Another study using a rather famous black and white photograph. The challenge is always in finding the right amount of saturation. One of the things that I always consider when doing this type of work is the ‘depth map’ – that is: which areas of the image are closer in space, and which areas are farther.
Those elements that are closer to the viewer will tend to be more saturated, and those farther away less so. That is not always the case, however, much of it depends on the light source in the image, how close it is to an element, and how much color it may or may not cast onto it. In working like this, it really helps if you’ve spent time painting in front of a model, working from life. Even some of the more experienced colorists have work that can look garish and surreal. It’s very easy to lose the local color, which will always tends to be less saturated than you’d think.
I offer photo retouching, restoration and image manipulation services for an hourly fee. If you have an image that is precious to you that you would like to have restored, send me a scan of the image and I can quote you an estimate. If you have an idea for a photo montage, or some other idea involving manipulating photos, contact me, I’d love to hear about it.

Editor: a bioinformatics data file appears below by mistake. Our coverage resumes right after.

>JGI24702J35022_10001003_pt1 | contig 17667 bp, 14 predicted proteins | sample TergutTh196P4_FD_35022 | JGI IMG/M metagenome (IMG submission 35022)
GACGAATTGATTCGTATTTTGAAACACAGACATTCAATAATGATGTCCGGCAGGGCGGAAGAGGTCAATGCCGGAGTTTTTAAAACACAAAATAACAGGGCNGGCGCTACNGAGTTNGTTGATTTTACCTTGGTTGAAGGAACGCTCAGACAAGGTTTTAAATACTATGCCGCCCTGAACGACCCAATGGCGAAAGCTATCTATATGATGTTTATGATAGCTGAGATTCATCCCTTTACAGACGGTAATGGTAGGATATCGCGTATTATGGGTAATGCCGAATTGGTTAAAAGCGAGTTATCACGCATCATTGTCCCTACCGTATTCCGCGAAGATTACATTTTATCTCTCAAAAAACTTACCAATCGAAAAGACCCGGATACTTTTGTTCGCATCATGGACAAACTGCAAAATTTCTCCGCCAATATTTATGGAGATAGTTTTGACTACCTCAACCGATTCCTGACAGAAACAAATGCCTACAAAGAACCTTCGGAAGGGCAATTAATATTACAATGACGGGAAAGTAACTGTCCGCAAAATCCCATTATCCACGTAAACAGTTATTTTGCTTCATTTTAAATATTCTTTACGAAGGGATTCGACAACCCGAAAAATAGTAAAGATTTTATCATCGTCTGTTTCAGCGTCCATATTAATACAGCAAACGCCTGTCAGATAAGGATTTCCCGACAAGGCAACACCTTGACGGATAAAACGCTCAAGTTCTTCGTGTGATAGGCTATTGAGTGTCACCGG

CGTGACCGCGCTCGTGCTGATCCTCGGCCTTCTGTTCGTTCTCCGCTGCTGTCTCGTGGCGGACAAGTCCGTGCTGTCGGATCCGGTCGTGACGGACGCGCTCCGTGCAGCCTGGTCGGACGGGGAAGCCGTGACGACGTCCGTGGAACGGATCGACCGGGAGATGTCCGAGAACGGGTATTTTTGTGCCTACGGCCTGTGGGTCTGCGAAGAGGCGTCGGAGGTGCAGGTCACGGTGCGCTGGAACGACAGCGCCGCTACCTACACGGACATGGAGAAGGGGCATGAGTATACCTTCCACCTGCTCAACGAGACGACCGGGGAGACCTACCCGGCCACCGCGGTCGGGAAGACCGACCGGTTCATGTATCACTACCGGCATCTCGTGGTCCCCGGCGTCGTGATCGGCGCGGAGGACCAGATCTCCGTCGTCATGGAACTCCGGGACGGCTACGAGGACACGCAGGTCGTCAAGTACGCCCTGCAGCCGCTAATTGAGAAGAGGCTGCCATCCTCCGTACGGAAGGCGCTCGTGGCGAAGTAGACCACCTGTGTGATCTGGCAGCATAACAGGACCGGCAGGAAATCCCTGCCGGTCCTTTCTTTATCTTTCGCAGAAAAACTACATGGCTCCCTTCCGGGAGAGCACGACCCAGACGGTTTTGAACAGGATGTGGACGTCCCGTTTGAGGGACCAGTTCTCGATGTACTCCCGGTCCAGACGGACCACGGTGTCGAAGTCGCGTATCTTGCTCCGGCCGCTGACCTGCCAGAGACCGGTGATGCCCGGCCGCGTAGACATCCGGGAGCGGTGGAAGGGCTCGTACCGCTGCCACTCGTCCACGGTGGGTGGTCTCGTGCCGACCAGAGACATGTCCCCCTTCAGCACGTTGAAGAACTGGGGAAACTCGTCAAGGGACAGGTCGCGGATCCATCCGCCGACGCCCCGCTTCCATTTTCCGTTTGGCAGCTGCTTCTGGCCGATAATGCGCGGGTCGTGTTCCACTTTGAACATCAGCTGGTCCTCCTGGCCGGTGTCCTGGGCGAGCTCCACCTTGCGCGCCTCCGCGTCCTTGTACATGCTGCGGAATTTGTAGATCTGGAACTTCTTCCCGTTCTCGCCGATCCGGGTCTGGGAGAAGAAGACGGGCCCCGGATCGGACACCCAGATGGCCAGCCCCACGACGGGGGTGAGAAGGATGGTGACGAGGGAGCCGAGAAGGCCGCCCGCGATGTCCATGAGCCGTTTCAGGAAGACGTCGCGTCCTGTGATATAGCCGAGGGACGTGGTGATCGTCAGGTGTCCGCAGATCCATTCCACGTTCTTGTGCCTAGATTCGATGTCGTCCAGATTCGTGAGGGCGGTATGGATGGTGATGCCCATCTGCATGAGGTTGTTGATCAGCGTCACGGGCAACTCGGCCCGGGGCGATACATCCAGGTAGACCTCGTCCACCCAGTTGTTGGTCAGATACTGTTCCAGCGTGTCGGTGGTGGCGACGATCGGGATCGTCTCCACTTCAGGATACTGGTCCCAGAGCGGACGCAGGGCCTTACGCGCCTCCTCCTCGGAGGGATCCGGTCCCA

Just remember that although I can do an awful lot to improve an existing photo, but there are limits. Looking through the images below you will be able to see just what can be done. If an image is missing complete sections, it may not be possible to restore that. Likewise, if an exposure is too light or too dark, there may simply not be enough information to perform the restoration.
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